“While the focus is on the use case around drug-induced kidney disease in patients with chronic kidney disease (CKD), we hope the developed process can later be generalised for other ADE scenarios,” she added. But meanwhile, the use case itself is a worthy cause: 1.7 million Dutch people are affected by CKD – a progressive disease with no cure that’s the country’s fifth biggest cause of death.
The process comes down to four highly interconnected work packages:
- Data from electronic patient records
- Existing medical knowledge data
- Innovative machine learning techniques to bring 1) and 2) together
- Decision support system giving individualised advice for a particular medication regime
Each work package comes with its own subset of challenges – from the ethics required when mining patient data, to the scattered and multi-structured nature of medical knowledge. And it’s certainly never easy to bring together different data streams that can align enough to offer useable insights that are – yes – explainable. Then there’s the question of the actual end product: How can it be optimised for human/machine collaboration?
Obviously ambitious, the project involves a dizzying and impressive list of collaborators – and all this for a single use case. But as Klopotowska formulates it: “Only through intense collaboration across sectors and disciplines will you be able to bring AI innovations to the bedside faster and more effectively.”
Don’t mention the acronym
During the question period, someone in the audience asked why no one was talking about large language models (LLMs). He seemed surprised and asked, “Is it taboo to talk about them here?”
He hit a nerve. In fact, many in the audience presented many reasons why LLMs were not particularly relevant to this evening’s presented projects, which hope to establish causalities that can have real-world impact on patient outcomes in the short term. For instance, with LLMs, as brimming with potential as they are, there’s still too much to be sorted out – particularly in terms of such innovation touchstones in the life sciences as: explaining ability, transparency, providence, reproducibility and other regulatory essentials. Furthermore, it is worth noting that the privacy-sensitive nature of non-structured medical data required for LLMs are of concern. These concerns revolve around the risk of inadvertently disclosing sensitive patient information, potential breaches, and ethical considerations related to consent, data usage and data sharing.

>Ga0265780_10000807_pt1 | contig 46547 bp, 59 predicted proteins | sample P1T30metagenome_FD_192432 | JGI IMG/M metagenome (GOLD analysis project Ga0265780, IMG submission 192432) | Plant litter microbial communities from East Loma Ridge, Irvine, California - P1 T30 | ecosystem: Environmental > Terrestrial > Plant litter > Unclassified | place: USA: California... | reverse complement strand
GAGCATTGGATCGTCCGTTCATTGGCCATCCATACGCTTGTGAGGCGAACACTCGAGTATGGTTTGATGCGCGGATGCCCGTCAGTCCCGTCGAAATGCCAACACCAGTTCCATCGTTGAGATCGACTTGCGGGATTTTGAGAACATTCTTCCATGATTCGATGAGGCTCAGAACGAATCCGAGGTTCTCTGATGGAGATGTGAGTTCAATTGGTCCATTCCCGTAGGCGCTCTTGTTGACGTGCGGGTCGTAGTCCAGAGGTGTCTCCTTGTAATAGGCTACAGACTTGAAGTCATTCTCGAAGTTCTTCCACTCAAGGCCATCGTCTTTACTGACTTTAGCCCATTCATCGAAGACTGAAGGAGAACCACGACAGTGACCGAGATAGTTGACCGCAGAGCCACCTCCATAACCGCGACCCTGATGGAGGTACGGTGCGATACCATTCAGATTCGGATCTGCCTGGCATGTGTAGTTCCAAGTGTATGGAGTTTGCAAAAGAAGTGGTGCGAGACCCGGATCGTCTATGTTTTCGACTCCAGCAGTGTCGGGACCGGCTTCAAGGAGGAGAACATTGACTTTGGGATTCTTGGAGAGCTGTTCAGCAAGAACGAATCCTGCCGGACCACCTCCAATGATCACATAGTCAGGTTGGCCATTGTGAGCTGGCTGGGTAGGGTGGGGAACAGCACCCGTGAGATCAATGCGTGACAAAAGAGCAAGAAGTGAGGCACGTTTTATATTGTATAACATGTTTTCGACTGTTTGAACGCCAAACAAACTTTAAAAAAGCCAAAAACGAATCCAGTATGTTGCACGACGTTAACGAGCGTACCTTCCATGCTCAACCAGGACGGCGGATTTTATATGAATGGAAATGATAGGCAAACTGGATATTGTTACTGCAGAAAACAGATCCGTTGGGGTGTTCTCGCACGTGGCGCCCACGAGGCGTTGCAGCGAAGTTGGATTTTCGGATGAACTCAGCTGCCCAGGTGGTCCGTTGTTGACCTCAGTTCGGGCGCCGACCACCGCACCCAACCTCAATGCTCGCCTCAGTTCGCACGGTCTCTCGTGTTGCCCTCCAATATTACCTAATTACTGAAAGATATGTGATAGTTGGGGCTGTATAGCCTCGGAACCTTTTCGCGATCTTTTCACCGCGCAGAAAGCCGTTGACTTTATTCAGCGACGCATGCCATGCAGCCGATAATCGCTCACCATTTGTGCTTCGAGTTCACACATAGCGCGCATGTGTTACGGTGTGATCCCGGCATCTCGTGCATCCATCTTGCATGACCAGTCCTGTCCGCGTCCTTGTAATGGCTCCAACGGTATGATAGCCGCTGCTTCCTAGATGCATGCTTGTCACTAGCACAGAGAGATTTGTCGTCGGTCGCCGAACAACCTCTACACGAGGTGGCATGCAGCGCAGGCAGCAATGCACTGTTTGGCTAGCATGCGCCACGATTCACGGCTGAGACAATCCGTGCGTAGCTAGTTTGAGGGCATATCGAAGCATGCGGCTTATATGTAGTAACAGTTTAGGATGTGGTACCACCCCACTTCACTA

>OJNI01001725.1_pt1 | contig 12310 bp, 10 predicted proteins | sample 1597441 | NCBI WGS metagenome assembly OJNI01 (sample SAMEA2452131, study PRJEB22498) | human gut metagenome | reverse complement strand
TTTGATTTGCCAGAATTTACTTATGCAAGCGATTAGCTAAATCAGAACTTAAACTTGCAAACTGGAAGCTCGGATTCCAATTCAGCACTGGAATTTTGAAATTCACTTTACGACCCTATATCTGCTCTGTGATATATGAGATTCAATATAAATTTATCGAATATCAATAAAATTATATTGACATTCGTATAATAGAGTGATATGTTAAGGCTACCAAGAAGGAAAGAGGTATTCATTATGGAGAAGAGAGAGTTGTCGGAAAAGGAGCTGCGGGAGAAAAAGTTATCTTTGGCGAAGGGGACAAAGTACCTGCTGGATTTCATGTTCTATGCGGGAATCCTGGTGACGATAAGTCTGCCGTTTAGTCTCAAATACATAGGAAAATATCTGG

Down the road, as someone pointed out, LLMs will undoubtedly be part of many solutions. But currently, too many people – and, in particular, companies – are casting LLMs as some kind of cure-all blanket solution, while many medical professionals disagree for the reasons mentioned above.
Luckily, the pizza – that ultimate diplomat – arrived before the group discussion became over-heated.
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At the Medical Data + Pizza meetups, we discuss everything related to medical data science, including interesting projects, papers and the latest developments. This is where physicians and data scientists meet. It’s a great opportunity to learn, meet like-minded healthcare professionals, researchers and data scientists, get feedback on your own projects and have fun.
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The Amsterdam Medical Data Science Group meetings are supported by The Right Data Right Now consortium, which includes Amsterdam UMC, OLVG, Vrije Universiteit, Pacmed, Amsterdam Economic Board and Smart Health Amsterdam.